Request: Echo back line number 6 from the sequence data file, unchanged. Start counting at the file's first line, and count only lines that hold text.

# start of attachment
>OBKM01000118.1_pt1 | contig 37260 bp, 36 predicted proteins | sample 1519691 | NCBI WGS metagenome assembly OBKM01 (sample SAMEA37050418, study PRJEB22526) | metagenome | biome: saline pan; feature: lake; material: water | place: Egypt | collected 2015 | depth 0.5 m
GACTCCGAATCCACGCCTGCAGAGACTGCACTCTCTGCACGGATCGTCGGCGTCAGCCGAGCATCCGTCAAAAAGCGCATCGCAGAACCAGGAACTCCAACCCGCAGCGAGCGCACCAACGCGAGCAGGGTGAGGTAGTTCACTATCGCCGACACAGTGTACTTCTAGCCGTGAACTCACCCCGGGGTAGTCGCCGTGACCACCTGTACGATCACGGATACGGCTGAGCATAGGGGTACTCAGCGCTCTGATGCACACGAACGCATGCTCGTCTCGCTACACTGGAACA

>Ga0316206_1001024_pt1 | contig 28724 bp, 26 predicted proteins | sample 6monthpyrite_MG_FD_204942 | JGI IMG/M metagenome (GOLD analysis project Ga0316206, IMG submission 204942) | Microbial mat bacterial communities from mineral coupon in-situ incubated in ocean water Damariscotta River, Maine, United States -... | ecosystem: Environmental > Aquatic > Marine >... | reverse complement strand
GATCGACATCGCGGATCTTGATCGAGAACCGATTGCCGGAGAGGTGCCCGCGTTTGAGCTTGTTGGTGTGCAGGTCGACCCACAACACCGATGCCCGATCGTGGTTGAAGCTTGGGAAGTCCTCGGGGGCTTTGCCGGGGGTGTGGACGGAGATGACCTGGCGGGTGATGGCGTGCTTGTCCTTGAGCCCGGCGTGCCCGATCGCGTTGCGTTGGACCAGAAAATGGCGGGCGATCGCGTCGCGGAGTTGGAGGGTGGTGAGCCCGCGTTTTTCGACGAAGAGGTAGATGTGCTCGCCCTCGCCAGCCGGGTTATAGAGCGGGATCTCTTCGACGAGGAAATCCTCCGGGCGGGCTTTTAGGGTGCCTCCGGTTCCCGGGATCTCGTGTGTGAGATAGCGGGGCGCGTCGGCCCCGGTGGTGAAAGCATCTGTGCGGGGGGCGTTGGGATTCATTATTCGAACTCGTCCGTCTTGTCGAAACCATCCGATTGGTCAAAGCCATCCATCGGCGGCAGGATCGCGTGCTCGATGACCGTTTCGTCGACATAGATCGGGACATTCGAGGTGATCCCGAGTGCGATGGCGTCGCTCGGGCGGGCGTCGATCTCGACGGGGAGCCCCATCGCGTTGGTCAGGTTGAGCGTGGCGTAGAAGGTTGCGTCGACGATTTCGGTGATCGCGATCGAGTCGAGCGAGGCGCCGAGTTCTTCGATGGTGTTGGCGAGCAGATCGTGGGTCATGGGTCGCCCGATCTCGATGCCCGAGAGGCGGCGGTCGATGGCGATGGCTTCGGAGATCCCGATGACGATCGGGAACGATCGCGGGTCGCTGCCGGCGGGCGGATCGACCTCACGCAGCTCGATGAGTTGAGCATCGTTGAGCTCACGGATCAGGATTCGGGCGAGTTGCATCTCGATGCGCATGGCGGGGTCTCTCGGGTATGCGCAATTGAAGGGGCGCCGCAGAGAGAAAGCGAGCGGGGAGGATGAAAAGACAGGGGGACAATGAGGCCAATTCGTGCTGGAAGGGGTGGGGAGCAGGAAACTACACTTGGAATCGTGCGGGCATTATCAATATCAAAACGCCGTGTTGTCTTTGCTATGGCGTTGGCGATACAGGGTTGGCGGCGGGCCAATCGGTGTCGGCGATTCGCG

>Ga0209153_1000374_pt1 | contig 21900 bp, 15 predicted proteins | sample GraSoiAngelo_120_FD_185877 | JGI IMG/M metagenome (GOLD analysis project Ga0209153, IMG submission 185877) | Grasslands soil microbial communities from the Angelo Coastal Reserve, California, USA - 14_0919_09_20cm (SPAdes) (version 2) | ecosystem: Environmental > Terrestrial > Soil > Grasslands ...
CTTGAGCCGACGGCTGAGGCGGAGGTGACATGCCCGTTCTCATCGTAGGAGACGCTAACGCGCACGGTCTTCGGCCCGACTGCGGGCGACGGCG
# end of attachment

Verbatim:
CTTGAGCCGACGGCTGAGGCGGAGGTGACATGCCCGTTCTCATCGTAGGAGACGCTAACGCGCACGGTCTTCGGCCCGACTGCGGGCGACGGCG